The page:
This week: Setting the Clock Edited by: Robert Waltz
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|They took away time, and they gave us the clock.
You have to cherish things in a different way when you know the clock is ticking, you are under pressure.
Even a stopped clock is right twice a day.
|Almost everyone knows that there are 24 hours in a day, 60 minutes in an hour, and 60 seconds in a minute; and that a day is defined as the average time it takes for the planet's rotation to bring the sun back to the same place. (Well, almost the same place. The same meridian, anyway.) And that it takes about 365 of those days for the planet to make a complete orbit of said sun.
Using such a clock and calendar in your created world is convenient for you and easy for readers to relate to.
But what if you didn't?
Fantasy and science fiction often feature settings other than Earth, or Earth at a vastly different time period when its rotation was faster or when its rotation will be slower. As improbable as it is that some other planet will have precisely the same day or year as ours, using our timekeeping conventions as a shortcut keeps you and the readers from having to keep track of yet another alien thing in a world already full of alien things.
And sometimes, it doesn't much matter. A story set, self-contained, on a different world could involve only the denizens of that world, used to its days and years. It probably wouldn't add to the story if their day were, say, 29.45 Earth hours long; they'd maybe just divide their day up into 24 (or 98 or 13 or whatever) divisions and call them hours.
The difficulty—and opportunity—comes in when a character changes worlds.
So you take, say, a human who's used to our cycles, and throw them onto a different world. Fantasy or science fiction or both; doesn't matter. It's not just a matter of being used to our day, either; every cell and system in our bodies is programmed for a 24-Earth-hour clock. I'm not going to get into the possible consequences here; that's something to explore or not in your own stories. But it could make jet lag seem like a minor inconvenience.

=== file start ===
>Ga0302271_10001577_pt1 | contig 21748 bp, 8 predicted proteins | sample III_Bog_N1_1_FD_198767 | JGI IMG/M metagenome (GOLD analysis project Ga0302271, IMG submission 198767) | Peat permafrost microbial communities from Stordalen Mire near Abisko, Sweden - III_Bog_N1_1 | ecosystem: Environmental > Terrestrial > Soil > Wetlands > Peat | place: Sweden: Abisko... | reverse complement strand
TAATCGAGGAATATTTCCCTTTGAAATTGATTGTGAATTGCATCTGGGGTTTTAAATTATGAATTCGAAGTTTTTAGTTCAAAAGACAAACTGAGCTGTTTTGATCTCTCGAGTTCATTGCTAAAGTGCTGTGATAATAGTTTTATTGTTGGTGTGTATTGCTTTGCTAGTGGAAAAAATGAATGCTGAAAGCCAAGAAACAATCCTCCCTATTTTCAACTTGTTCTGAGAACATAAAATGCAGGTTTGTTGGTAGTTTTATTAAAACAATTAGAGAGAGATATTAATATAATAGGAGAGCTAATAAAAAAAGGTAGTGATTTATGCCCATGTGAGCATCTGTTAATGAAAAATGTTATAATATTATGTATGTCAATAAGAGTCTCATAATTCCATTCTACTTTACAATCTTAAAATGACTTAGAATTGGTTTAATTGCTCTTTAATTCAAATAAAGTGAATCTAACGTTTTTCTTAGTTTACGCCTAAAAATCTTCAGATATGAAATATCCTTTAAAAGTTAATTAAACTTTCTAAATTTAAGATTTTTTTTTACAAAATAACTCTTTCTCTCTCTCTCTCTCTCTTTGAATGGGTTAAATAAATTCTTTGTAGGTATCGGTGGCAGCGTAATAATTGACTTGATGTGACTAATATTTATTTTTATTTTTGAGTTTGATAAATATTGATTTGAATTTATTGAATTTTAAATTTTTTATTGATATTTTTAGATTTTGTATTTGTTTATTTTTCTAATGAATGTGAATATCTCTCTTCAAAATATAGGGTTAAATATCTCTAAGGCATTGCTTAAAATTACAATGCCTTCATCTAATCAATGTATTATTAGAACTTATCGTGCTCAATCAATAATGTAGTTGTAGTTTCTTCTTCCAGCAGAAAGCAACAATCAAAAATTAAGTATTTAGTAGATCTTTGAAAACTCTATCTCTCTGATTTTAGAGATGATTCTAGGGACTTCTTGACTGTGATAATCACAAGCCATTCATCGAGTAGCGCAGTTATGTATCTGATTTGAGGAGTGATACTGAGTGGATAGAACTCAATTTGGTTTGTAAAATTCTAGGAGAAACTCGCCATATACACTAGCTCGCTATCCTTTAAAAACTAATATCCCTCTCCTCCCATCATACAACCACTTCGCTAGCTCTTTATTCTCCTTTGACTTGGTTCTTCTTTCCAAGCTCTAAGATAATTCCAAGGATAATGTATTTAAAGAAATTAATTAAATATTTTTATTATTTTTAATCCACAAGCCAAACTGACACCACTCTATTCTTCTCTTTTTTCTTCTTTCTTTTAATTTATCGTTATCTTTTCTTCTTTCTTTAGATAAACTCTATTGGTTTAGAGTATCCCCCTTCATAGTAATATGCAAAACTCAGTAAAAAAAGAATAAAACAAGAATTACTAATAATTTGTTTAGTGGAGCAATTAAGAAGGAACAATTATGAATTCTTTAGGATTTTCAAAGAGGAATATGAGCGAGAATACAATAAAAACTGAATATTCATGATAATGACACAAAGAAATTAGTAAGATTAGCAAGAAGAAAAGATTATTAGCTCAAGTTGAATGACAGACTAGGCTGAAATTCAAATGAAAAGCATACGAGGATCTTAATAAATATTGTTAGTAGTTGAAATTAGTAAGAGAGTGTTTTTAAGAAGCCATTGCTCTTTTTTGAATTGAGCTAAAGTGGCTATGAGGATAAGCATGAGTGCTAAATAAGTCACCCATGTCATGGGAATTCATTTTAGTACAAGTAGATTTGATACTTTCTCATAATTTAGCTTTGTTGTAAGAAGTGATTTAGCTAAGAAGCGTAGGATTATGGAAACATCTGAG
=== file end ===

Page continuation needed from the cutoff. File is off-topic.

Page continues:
Also, consider even more wildly different settings. A planet that keeps the same face to its sun, where half of it is always in daylight, and the other half at night. One with two or more suns, perhaps rising and setting on their own schedules. And, even harder to translate for readers, different divisions of the day than our hours, minutes, and seconds.
Again, sometimes such things can just get in the way of the story. But it can also add interest or atmosphere, just like how you'd describe different features of the world. Or it could even affect the plot.
|Some fantasy, if you have the time:
|THE WILD BIRD [E]
Long, long ago, two girls set out to have an adventure, they meet a mother and child.
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|No comments on my last editorial, "Getting Around"
So that's it for me for February—see you next month! Until then,
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